Plaintiffs argue that the FLSA was designed to provide an efficient vehicle for resolving
wage claims against employers, and that excluding out-of-state opt-ins runs counter to this goal.
However, the Court retains an obligation to monitor, if requested, its jurisdiction over the parties.
See, e.g., Bigger v. Facebook, Inc., 947 F.3d 1043, 1050 (7th Cir. 2020) (“Even if efficiency
favors sending notice to individuals who entered arbitration agreements, efficiency cannot
override the court’s obligations to maintain neutrality and to shield against abuse of the
collective-action device.”). Plaintiffs further contend that a conclusion that a court lacks
personal jurisdiction over a defendant with respect to the claims of out-of-state opt-ins means an
FLSA plaintiff would never be able to bring or represent a nationwide collective action other
than in the defendant’s home state. That may be true, but this is an issue for Congress to
address; indeed, Congress amended the FLSA in response to the initial “rush of litigation”
caused by early Supreme Court opinions interpreting it:
The Supreme Court’s early decisions interpreting the FLSA led to a great rush of
litigation under the statute. See generally Hoffmann–La Roche Inc. v. Sperling,
493 U.S. 165, 173, 110 S. Ct. 482, 107 L.Ed.2d 480 (1989). Congress responded
in the Portal-to-Portal Act of 1947, 61 Stat. 84, as amended, 29 U.S.C. §§ 251–
262, by both eliminating “representative” actions (where employees would
designate another to sue on their behalf) and by adding the opt-in provision to the
statute for collective actions brought by employees. The effect was to “limit
private FLSA plaintiffs to employees who asserted claims in their own right and
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free employers of the burden of representative actions.” Hoffmann–La Roche
Inc., 493 U.S. at 173, 110 S. Ct. 482.
Ervin v. OS Rest. Services, Inc., 632 F.3d 971, 977–78 (7th Cir. 2011). Congress acts when it
deems it necessary, and the absence of a provision in the FLSA allowing nationwide service of
process, while not determinative, is telling. Omni Cap. Int’l, Ltd. v. Rudolf Wolff & Co., Ltd.,
484 U.S. 97, 106 (1987) (“Congress knows how to authorize nationwide service of process when
it wants to provide for it. That Congress failed to do so here argues forcefully that such
authorization was not its intention.”).
For these reasons, the Court finds that personal jurisdiction over the defendant must exist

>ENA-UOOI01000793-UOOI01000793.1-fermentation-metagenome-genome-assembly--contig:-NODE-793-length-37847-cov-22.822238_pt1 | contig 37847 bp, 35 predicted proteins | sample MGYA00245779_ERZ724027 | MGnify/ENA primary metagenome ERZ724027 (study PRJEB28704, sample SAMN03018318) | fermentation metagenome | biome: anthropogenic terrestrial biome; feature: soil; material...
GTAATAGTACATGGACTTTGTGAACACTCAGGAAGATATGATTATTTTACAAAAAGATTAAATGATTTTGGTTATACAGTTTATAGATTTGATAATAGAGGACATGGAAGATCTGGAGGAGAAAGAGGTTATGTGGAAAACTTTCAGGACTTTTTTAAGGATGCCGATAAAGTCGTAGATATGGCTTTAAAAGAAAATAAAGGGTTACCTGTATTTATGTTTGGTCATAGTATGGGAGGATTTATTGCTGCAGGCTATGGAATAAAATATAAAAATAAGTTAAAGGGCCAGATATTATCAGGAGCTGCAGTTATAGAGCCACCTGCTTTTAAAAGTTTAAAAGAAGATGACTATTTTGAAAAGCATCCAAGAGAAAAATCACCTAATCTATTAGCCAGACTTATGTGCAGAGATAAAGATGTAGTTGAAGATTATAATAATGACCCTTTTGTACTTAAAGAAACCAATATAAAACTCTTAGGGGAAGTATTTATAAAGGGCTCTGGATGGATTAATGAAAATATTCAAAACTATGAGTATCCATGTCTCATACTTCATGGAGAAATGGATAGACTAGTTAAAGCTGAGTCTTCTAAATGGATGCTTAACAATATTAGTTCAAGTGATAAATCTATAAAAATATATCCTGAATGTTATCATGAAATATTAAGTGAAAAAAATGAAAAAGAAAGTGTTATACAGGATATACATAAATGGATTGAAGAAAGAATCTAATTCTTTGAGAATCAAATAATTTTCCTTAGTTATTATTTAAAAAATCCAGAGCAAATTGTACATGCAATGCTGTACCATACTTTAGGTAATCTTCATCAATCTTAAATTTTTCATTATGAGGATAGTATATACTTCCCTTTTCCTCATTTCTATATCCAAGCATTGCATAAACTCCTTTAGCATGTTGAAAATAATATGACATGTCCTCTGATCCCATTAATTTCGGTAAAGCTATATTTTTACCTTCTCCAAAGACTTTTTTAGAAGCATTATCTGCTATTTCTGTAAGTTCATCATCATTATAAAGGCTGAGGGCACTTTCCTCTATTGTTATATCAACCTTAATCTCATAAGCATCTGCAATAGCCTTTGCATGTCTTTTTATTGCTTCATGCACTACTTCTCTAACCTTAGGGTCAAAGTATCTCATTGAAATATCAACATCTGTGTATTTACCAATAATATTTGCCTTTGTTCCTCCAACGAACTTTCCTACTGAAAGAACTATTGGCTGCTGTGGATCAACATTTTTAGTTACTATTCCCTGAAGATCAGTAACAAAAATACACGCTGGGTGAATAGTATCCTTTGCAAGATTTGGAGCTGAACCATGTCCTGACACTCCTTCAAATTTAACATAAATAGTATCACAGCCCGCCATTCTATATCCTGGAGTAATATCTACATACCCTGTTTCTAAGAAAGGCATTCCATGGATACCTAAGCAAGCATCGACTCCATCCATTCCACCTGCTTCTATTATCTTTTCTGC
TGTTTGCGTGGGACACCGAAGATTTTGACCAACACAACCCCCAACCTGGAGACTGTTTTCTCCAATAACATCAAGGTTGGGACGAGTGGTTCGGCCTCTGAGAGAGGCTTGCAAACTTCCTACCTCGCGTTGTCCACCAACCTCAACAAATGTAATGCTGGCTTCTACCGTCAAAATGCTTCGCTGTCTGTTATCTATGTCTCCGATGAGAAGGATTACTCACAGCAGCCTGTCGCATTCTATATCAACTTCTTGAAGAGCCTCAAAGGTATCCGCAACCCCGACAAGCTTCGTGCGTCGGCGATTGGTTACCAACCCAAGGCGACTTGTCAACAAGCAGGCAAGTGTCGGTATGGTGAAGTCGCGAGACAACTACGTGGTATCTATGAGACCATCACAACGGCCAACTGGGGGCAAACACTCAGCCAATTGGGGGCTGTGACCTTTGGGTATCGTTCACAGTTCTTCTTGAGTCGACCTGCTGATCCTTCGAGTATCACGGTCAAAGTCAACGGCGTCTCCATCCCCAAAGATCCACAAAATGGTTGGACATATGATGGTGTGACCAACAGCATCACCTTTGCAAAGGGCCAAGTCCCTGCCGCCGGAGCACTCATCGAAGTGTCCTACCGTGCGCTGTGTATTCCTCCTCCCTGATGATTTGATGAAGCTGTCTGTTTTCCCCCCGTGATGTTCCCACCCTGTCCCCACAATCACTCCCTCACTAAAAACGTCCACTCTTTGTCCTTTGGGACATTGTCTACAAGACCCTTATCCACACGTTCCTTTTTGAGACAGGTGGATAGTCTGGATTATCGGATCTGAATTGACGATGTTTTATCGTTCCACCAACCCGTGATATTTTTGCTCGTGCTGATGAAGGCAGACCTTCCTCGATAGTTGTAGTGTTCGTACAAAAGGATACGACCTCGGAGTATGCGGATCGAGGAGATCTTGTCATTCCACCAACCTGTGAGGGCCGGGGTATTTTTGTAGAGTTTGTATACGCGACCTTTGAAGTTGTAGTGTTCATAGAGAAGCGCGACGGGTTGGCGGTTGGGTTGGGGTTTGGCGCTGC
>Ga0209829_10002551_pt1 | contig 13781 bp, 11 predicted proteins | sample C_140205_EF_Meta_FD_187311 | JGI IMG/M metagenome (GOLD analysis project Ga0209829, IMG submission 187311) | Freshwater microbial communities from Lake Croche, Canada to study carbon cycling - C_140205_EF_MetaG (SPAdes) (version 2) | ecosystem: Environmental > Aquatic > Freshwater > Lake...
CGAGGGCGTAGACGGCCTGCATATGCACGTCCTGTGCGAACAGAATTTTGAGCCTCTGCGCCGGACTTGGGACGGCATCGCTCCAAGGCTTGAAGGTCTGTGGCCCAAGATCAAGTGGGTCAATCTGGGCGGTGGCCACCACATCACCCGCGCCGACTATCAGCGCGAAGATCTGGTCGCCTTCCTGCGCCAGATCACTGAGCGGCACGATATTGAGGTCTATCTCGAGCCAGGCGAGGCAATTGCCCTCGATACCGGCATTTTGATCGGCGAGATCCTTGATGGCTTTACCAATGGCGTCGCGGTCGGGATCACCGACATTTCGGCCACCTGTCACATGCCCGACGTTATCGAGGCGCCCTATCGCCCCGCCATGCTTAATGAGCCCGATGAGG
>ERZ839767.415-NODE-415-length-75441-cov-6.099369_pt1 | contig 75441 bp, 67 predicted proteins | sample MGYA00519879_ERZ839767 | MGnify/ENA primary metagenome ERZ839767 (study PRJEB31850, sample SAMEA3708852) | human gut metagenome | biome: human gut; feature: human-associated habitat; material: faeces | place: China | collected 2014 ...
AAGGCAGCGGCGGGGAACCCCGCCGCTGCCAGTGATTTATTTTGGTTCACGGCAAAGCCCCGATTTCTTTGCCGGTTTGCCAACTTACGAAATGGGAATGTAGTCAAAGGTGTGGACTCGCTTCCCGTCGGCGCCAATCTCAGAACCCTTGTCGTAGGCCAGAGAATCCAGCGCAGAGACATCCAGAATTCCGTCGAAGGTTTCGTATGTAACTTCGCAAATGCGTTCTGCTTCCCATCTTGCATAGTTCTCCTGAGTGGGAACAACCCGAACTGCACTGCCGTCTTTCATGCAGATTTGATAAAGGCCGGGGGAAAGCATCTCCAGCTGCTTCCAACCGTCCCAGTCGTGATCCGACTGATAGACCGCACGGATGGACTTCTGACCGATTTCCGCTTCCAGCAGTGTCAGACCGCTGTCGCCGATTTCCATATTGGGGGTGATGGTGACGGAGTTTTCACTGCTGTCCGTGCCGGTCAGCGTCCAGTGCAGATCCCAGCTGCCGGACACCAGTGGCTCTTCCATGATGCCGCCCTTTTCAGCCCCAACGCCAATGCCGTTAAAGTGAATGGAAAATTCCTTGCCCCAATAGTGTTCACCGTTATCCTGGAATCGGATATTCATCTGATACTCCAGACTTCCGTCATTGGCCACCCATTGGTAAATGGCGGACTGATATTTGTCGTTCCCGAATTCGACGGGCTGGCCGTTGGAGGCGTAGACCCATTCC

as to each opt-in. “[I]t is difficult to come to a different conclusion given the language in
Bristol-Myers, which is repeated twice in the opinion, to the effect that for each plaintiff, there
must be an affiliation between the forum and the underlying controversy, principally, an activity
or occurrence that takes place in the forum State.” Chavira v. OS Rest. Servs., LLC, No. 18-CV10029-ADB, 2019 WL 4769101, at *1 (D. Mass. Sep. 30, 2019) (internal quotation marks and
The Court’s conclusion is further supported by the first two circuit-court opinions to have
addressed this issue, which has resulted in a nationwide split at the district-court level. Both the
Sixth and Eighth Circuits have recently concluded that a district court does not have personal
jurisdiction over a defendant with respect to FLSA collective-action claims brought by out-ofstate opt-in plaintiffs. See Canaday v. Anthem Cos., Inc., --- F.4th ---, 2021 WL 3629916, at *4
(6th Cir. Aug. 17, 2021) (“The principles animating Bristol-Myers’s application to mass actions
under California law apply with equal force to FLSA collective actions under federal law.”);
Vallone v. CJS Sols. Grp., LLC, --- F.4th ---, 2021 WL 3640222, at *3 (8th Cir. Aug. 18, 2021)
(in the context of personal jurisdiction, finding that the district “court properly excluded [FLSA]
claims with no connection to Minnesota”).
Finally, for the same reasons as stated by the Canaday court, the Court concludes that it
cannot exercise pendent personal jurisdiction over Pinnacle with respect to the claims by the
non-Illinois opt-in plaintiffs or Plaintiff Rhodes, who lives and worked in Maryland. See
Canaday, 2021 WL 3629916, at *7.
Date: September 9, 2021
Ronald A. Guzmán
United States District Judge